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For thousands of years, symbols have told stories and have also served as a
method to gain power over the forces and the phenomena which effect a society or
The inverted crescent pendant on squash-blossom necklaces, called the 'Naja' by
the Navajo, is found in various design forms throughout the world cultures.
As a crescent, this form goes back as far as the Paleolithic period. It is
mentioned in the book of Judges as an ornament worn around the necks of camels.
In the Phoenician culture, Astarte was the goddess of fertility and she was
represented by the inverted crescent as well. As pendants, the
inverted crescent has also been found in ancient Roman, and Crete artifacts.
During the Middle Ages, the Moors rode out of the East and conquered lands in a
westerly direction including eight centuries of occupation in Spain. They
adopted the symbol as a bridal ornament, and thought the inverted crescent would
protect both themselves and their horses from 'the evil eye'. When
the Spaniards came to South and Central America, they brought that same idea
with them for the protection of their horses and of their soldiers. Thus,
the Moors taught the Spanish, who taught the Mexicans, who taught the Navajo
their belief systems and metallurgy.
Coming from another direction in North America, the inverted crescent symbol was
on various types of trade goods brought from the East coast by other Europeans.
The crescent pendant was used from the early 1800's on, by the Shawnee,
Delaware, Cheyenne, Comanche and Navajo tribes, among others. However,
metal work of various European influences was found in the southwest as early as
the 1700's. At this time, the Navajo were fierce warriors who more often
raided but occasionally traded with their neighbors, the Plains Tribes.
By the 1820's, Southern Plains metalworkers had learned the processes of
cutting, stamping and cold hammering. Much of this work was produced in
German silver. German silver was a different alloy as compared with the
Mexican silver, which was often used by the Navajo. Through contact with
either the Spanish and/or the various Plains Tribes, the Navajo adopted the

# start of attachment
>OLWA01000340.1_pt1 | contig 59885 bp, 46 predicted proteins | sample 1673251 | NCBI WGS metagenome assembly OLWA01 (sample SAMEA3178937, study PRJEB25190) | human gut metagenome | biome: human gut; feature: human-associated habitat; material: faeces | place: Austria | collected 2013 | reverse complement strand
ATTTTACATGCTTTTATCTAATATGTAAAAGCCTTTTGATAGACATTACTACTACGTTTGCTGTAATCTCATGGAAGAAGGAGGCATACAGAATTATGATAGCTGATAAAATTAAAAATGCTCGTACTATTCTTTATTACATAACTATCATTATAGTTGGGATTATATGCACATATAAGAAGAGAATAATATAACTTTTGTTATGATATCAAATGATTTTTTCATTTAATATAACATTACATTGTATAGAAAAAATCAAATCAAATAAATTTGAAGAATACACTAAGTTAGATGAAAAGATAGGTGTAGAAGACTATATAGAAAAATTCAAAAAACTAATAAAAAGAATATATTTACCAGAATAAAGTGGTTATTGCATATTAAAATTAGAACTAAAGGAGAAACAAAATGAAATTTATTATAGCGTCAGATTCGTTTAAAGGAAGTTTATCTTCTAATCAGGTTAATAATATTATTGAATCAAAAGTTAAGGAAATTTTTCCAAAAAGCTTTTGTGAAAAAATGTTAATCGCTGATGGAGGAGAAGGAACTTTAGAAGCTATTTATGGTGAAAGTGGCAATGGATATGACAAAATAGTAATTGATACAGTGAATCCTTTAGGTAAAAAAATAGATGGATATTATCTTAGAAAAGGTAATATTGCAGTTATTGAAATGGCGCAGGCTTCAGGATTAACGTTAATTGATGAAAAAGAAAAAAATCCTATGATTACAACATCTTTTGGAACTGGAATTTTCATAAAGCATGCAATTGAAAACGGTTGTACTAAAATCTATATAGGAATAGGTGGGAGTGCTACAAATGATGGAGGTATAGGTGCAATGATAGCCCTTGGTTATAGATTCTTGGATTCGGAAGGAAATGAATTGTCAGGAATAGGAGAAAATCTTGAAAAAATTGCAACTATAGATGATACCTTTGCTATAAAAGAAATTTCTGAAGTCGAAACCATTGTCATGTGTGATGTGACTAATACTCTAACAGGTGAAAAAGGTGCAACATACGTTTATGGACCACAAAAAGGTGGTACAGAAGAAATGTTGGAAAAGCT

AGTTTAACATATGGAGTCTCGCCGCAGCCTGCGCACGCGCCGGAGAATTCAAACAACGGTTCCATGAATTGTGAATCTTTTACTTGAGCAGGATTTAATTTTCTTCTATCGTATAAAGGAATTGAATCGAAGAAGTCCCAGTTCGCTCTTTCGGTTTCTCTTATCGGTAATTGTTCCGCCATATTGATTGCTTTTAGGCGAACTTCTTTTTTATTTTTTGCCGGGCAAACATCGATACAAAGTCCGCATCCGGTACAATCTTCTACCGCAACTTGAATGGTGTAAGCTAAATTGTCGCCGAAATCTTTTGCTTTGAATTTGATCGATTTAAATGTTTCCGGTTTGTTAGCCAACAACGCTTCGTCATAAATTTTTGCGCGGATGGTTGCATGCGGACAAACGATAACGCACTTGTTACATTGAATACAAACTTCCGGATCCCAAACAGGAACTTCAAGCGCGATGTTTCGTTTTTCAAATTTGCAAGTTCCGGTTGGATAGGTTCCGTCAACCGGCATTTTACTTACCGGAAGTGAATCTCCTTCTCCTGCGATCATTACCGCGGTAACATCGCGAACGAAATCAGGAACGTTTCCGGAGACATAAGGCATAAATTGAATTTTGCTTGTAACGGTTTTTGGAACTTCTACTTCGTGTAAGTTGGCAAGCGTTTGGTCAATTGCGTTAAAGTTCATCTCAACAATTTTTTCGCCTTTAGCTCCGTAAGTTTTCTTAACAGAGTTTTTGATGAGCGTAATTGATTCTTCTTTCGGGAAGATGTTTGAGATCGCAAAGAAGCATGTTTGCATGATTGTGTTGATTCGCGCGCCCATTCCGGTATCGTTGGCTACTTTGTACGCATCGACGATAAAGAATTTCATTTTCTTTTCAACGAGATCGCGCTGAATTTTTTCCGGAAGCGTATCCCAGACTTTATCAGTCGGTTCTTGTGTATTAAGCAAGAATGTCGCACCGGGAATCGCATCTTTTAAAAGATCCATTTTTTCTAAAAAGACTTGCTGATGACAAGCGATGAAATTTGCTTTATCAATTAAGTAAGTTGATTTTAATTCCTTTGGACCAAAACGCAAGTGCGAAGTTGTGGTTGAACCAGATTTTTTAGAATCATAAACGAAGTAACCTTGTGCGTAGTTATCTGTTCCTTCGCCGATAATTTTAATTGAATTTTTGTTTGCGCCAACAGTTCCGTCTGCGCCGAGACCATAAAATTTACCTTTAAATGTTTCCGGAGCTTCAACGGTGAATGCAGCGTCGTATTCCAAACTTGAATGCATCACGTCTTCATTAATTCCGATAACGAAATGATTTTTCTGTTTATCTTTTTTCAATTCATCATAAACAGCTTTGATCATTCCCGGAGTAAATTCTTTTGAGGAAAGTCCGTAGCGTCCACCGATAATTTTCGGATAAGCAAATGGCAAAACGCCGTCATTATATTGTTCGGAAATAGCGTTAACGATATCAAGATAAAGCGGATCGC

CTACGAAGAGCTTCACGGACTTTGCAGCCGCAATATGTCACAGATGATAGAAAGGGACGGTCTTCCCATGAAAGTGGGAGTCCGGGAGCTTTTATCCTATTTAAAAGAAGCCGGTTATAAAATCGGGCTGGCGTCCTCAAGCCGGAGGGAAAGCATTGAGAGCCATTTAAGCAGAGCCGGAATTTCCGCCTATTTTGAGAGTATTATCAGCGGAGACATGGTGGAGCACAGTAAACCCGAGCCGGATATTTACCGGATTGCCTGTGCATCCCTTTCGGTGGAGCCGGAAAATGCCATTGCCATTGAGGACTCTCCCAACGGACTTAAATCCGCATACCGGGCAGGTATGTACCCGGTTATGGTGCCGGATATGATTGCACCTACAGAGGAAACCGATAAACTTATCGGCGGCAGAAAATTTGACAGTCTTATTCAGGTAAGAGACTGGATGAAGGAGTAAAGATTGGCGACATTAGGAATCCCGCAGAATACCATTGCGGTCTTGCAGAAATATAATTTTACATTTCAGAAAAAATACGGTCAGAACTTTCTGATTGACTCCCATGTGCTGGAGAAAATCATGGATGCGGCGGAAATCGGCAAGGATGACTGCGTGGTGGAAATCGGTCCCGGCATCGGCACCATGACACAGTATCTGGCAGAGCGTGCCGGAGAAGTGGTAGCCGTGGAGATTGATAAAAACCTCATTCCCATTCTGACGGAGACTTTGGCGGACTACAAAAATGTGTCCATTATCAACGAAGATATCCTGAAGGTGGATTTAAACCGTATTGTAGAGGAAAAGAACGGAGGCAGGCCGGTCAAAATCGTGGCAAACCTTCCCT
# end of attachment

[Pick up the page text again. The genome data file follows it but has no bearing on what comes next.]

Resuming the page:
symbol of the inverted crescent for their horses. The Naja was put on the
horse headstall, the front center band of the horse bridal, and later, the Naja
moved into the realm of necklaces.
In a 1930's interview, "At one time, every Navajo who could afford a silver
headstall had one on his horse," according to Grey Moustache, (a Navajo
silversmith who worked the art from the late 1800's into the 1900's). In
early 1900 photographs of Hopi dancers, the Naja can be seen as central
component of beaded necklaces.
The ability to work in silver, leather and other metals, allowed the Navajo to
move their culture from a warrior society to more of a merchant society.
Where prestige and wealth had come from raiding, it now came from herding, and
various art forms. Silverworking was a very important part of this change.
According to the Navajo, the symbol of the Naja is decorative, and serves no
purpose either as a spiritual symbol or as a specific symbol. Yet, the
Naja is held in very high esteem by the Navajo as well as other peoples.
One symbol of the squash blossom can be found on ancient petroglyphs at
the Saguaro National Monument in Arizona. It is believed that the flower
symbol that we commonly see in necklaces was brought to the Navajo at the turn
of the century, the 1800's to the 1900's. The blossom is represented
with long petals beginning to open and a sphere attached at the base of the
flower. The flower pendent is a representation of the Spanish-Mexican
pomegranate and a variation of this design can be found in the motif of Granada,
In the Americas, Spanish colonial gentlemen wore variations of these pomegranate
flower blossoms on their shirts, capes and trousers as silver adornments.
Some squash blossom necklaces that date from the 1880's and 1890's were made
with hand-hammered Mexican silver coins, with the Naja in the same design as the
Moor horse bridle pendants.
Najas can be found on all sorts of necklaces, however, not all squash blossom
necklaces sport Najas. And there are necklaces with both the
blossoms and the Najas, as well as other design elements such as religious
symbols. As time has progressed, both the squash blossoms and the Naja
have developed into various designs and styles. Today, these necklaces continue
to develop past the traditional silver and turquoise elements and are moving
into gold, diamonds and other materials of interest and great beauty.